Mixed reactions to new fishing rules

PROTECTIVE: The Kaikoura Marine Area was created as a separate area within the South-East Fishery Management Area.
PROTECTIVE: The Kaikoura Marine Area was created as a separate area within the South-East Fishery Management Area.

A Blenheim recreational fisherman says Kaikoura is a long way to go for six paua, but another fisherman says it is plenty to feed one family.

New marine protection measures came into place earlier this month as part of the newly implemented Kaikoura (Te Tai o Marokura) Marine Management Act 2014.

The bill creates management measures for the coast and sea, and includes new fishing regulations from Gore Bay to the Clarence River, out to 56 kilometres, including both the territorial sea and the Exclusive Economic Zone.

The new regulations include limiting the number of paua caught from 10 to six; reducing the number of blue cod from 10 to six; and imposing a maximum limit of crayfish to 18 in three days in order to ease the pressure on the Kaikoura recreational fishery.

Blenheim man Bevan "Beef" Johnson said it wasn't hard to get 10 paua in 10 minutes along the coast from Ward to south Kaikoura, but that didn't mean people did it daily.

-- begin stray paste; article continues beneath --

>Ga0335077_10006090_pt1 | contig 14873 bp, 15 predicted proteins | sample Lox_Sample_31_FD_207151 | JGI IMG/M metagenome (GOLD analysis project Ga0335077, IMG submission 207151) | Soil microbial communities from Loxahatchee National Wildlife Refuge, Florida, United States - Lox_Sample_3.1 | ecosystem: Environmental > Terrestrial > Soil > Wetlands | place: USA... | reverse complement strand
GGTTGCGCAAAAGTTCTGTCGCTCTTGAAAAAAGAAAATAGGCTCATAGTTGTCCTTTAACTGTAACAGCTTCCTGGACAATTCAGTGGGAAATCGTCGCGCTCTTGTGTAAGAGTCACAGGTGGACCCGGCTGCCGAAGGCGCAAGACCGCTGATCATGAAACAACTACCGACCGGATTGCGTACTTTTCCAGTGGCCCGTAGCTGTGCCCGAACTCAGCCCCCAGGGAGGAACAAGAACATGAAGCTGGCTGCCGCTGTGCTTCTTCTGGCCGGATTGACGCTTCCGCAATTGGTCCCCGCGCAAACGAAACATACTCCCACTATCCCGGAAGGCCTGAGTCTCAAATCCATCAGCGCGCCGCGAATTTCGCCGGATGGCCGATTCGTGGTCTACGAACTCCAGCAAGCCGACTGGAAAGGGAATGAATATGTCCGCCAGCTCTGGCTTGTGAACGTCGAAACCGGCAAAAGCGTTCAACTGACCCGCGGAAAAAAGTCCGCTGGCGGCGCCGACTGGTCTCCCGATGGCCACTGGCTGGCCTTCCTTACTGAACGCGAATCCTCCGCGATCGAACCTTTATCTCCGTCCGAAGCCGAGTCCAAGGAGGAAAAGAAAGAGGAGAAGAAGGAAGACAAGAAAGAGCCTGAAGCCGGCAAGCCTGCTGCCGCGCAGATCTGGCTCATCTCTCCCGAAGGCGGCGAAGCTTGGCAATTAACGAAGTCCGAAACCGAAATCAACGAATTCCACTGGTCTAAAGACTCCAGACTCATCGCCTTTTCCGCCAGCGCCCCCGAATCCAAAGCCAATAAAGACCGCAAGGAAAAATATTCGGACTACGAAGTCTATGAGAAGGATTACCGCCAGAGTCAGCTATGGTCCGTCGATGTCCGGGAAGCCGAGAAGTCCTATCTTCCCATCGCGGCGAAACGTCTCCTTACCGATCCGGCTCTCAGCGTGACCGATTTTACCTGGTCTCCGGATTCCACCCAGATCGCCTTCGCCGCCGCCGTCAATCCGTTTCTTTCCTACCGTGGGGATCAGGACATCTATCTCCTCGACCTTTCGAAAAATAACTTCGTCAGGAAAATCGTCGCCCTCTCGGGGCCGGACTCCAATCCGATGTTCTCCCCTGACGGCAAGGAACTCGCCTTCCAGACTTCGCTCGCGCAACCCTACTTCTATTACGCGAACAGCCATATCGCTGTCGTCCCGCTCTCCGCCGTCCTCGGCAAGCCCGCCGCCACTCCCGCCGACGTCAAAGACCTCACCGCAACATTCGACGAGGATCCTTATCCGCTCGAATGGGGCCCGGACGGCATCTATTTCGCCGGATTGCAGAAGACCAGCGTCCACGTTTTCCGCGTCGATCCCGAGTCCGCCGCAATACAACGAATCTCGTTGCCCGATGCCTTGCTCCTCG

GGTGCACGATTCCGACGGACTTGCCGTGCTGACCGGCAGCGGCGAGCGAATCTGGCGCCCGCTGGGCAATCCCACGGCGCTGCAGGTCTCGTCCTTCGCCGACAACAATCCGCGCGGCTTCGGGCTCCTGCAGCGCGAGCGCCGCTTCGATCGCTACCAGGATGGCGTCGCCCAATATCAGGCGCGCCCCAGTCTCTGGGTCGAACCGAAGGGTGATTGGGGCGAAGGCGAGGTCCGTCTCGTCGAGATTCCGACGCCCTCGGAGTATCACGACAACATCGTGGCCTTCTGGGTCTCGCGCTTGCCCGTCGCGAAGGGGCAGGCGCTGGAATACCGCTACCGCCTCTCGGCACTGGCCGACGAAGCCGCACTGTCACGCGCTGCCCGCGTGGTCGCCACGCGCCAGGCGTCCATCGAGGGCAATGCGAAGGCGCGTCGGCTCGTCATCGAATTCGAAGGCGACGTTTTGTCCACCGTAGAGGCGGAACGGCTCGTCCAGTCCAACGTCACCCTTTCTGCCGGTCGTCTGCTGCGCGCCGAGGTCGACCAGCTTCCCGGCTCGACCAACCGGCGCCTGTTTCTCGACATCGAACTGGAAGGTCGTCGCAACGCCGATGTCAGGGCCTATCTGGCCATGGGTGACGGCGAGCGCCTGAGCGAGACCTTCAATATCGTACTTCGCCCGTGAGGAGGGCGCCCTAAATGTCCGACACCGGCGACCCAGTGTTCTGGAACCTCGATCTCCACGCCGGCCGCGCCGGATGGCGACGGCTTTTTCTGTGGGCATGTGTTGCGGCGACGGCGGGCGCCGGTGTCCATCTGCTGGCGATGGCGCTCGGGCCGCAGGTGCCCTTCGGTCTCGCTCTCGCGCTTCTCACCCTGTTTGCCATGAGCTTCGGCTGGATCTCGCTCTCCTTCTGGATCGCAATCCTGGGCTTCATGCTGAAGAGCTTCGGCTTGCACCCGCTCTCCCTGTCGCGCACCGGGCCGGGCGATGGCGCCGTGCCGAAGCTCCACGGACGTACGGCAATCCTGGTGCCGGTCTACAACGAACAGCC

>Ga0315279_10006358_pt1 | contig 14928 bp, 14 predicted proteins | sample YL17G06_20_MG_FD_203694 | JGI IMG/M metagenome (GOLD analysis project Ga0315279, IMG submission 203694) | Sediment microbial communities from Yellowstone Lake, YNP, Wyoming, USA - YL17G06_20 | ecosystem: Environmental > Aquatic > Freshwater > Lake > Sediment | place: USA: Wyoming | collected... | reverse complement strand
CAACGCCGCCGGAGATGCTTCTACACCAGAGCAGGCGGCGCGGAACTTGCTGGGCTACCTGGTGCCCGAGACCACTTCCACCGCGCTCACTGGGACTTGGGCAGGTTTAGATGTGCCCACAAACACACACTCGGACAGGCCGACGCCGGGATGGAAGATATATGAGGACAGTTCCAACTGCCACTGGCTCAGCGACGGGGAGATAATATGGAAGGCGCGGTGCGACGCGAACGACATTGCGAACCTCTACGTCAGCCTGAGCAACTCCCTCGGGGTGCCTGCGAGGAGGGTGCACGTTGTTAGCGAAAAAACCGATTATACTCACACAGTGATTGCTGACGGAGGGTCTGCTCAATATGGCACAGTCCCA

"It's a long way to go to get six paua," he said.

Ten would be enough to feed him and his family, then give a few away to friends and neighbours. Anything he and his family didn't eat was never wasted, he said.

Success was also weather-dependent, and many people only had the weekend off to go diving.

"You might only get one good day out of three," Johnson said.

"Six would feed us, but it is a long way to go."

As well as paua restrictions, the size limits for blue cod and sea perch changed, a prohibition on red moki was implemented, and daily limits for the harvest of bladder kelp and karengo were introduced.

Clipping a third off the central part of a crayfish's tail fan - the telson - once it has been measured is also mandatory. This marks them as not for sale and is designed to eliminate poaching. Blenheim commercial and recreational paua diver Geoff Laing said the new rules would make a positive difference.

Ten paua was too many for the average recreational diver, he said.

"Six is more than enough for a family. Ten paua, especially from a place like Kaikoura, where anyone can get 10 every day, is ridiculous."

Reducing the numbers also prevented selling on the black market, he said. "I want to look after the area," he said. "I do it as a hobby, as a sport, so I want there to be a fishery left over. If we get the limits down, that's a good thing."

The Marlborough Express